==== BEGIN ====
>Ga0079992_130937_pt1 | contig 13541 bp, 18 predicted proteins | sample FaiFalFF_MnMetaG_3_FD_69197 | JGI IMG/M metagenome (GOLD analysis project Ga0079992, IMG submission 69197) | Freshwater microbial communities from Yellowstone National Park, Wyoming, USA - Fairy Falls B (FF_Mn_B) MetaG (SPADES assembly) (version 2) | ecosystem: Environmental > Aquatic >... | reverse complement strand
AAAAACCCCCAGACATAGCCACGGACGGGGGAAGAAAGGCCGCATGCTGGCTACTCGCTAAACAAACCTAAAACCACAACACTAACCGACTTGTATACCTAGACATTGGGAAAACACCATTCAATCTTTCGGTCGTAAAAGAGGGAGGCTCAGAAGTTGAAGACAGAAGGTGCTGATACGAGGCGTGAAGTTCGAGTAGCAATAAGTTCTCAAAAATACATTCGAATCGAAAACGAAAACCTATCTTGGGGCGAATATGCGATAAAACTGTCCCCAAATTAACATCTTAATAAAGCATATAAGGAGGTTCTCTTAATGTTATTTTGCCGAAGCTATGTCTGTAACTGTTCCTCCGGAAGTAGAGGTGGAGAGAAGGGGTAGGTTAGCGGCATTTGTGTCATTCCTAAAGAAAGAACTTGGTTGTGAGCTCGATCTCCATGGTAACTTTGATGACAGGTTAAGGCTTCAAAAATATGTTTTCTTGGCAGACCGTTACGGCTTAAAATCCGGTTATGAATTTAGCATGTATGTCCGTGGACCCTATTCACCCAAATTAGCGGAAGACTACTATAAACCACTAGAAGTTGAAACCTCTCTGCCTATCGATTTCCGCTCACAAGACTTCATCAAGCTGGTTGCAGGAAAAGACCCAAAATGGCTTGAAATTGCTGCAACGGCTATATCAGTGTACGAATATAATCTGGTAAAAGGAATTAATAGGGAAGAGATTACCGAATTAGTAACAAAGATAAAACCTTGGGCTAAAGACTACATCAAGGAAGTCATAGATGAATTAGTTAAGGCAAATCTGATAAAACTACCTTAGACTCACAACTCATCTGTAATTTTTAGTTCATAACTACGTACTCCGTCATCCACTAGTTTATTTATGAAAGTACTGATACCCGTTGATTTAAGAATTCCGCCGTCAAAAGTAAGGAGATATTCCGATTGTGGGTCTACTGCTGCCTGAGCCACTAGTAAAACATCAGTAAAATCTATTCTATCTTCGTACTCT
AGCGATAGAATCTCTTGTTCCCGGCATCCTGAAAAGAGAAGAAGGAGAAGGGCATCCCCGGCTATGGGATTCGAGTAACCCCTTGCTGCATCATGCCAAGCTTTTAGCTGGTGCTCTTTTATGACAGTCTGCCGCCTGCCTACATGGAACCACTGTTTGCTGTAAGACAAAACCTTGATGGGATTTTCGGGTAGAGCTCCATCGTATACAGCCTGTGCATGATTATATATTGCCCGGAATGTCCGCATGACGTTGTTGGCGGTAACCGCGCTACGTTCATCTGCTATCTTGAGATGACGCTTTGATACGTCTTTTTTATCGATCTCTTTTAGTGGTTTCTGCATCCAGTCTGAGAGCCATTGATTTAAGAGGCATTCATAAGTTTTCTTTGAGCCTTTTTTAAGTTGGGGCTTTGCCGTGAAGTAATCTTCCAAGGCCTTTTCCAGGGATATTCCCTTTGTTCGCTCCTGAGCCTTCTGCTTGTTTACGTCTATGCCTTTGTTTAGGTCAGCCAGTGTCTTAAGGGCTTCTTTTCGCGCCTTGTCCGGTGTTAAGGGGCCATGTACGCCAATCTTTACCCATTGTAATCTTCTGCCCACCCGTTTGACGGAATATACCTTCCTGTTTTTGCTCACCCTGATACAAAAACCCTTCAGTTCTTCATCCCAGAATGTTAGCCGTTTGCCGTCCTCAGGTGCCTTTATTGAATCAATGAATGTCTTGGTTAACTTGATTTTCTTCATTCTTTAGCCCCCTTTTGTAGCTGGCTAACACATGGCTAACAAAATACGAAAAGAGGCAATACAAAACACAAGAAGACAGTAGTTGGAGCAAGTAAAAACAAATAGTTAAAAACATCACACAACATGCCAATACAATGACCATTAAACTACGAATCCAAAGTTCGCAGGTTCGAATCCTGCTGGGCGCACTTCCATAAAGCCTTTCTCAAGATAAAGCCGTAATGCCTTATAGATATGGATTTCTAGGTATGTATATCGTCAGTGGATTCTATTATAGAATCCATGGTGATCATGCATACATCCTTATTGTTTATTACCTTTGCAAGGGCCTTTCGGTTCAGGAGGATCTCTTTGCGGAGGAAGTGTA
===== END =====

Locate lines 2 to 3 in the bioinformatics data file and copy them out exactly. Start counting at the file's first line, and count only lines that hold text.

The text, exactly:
AAAAACCCCCAGACATAGCCACGGACGGGGGAAGAAAGGCCGCATGCTGGCTACTCGCTAAACAAACCTAAAACCACAACACTAACCGACTTGTATACCTAGACATTGGGAAAACACCATTCAATCTTTCGGTCGTAAAAGAGGGAGGCTCAGAAGTTGAAGACAGAAGGTGCTGATACGAGGCGTGAAGTTCGAGTAGCAATAAGTTCTCAAAAATACATTCGAATCGAAAACGAAAACCTATCTTGGGGCGAATATGCGATAAAACTGTCCCCAAATTAACATCTTAATAAAGCATATAAGGAGGTTCTCTTAATGTTATTTTGCCGAAGCTATGTCTGTAACTGTTCCTCCGGAAGTAGAGGTGGAGAGAAGGGGTAGGTTAGCGGCATTTGTGTCATTCCTAAAGAAAGAACTTGGTTGTGAGCTCGATCTCCATGGTAACTTTGATGACAGGTTAAGGCTTCAAAAATATGTTTTCTTGGCAGACCGTTACGGCTTAAAATCCGGTTATGAATTTAGCATGTATGTCCGTGGACCCTATTCACCCAAATTAGCGGAAGACTACTATAAACCACTAGAAGTTGAAACCTCTCTGCCTATCGATTTCCGCTCACAAGACTTCATCAAGCTGGTTGCAGGAAAAGACCCAAAATGGCTTGAAATTGCTGCAACGGCTATATCAGTGTACGAATATAATCTGGTAAAAGGAATTAATAGGGAAGAGATTACCGAATTAGTAACAAAGATAAAACCTTGGGCTAAAGACTACATCAAGGAAGTCATAGATGAATTAGTTAAGGCAAATCTGATAAAACTACCTTAGACTCACAACTCATCTGTAATTTTTAGTTCATAACTACGTACTCCGTCATCCACTAGTTTATTTATGAAAGTACTGATACCCGTTGATTTAAGAATTCCGCCGTCAAAAGTAAGGAGATATTCCGATTGTGGGTCTACTGCTGCCTGAGCCACTAGTAAAACATCAGTAAAATCTATTCTATCTTCGTACTCT
AGCGATAGAATCTCTTGTTCCCGGCATCCTGAAAAGAGAAGAAGGAGAAGGGCATCCCCGGCTATGGGATTCGAGTAACCCCTTGCTGCATCATGCCAAGCTTTTAGCTGGTGCTCTTTTATGACAGTCTGCCGCCTGCCTACATGGAACCACTGTTTGCTGTAAGACAAAACCTTGATGGGATTTTCGGGTAGAGCTCCATCGTATACAGCCTGTGCATGATTATATATTGCCCGGAATGTCCGCATGACGTTGTTGGCGGTAACCGCGCTACGTTCATCTGCTATCTTGAGATGACGCTTTGATACGTCTTTTTTATCGATCTCTTTTAGTGGTTTCTGCATCCAGTCTGAGAGCCATTGATTTAAGAGGCATTCATAAGTTTTCTTTGAGCCTTTTTTAAGTTGGGGCTTTGCCGTGAAGTAATCTTCCAAGGCCTTTTCCAGGGATATTCCCTTTGTTCGCTCCTGAGCCTTCTGCTTGTTTACGTCTATGCCTTTGTTTAGGTCAGCCAGTGTCTTAAGGGCTTCTTTTCGCGCCTTGTCCGGTGTTAAGGGGCCATGTACGCCAATCTTTACCCATTGTAATCTTCTGCCCACCCGTTTGACGGAATATACCTTCCTGTTTTTGCTCACCCTGATACAAAAACCCTTCAGTTCTTCATCCCAGAATGTTAGCCGTTTGCCGTCCTCAGGTGCCTTTATTGAATCAATGAATGTCTTGGTTAACTTGATTTTCTTCATTCTTTAGCCCCCTTTTGTAGCTGGCTAACACATGGCTAACAAAATACGAAAAGAGGCAATACAAAACACAAGAAGACAGTAGTTGGAGCAAGTAAAAACAAATAGTTAAAAACATCACACAACATGCCAATACAATGACCATTAAACTACGAATCCAAAGTTCGCAGGTTCGAATCCTGCTGGGCGCACTTCCATAAAGCCTTTCTCAAGATAAAGCCGTAATGCCTTATAGATATGGATTTCTAGGTATGTATATCGTCAGTGGATTCTATTATAGAATCCATGGTGATCATGCATACATCCTTATTGTTTATTACCTTTGCAAGGGCCTTTCGGTTCAGGAGGATCTCTTTGCGGAGGAAGTGTA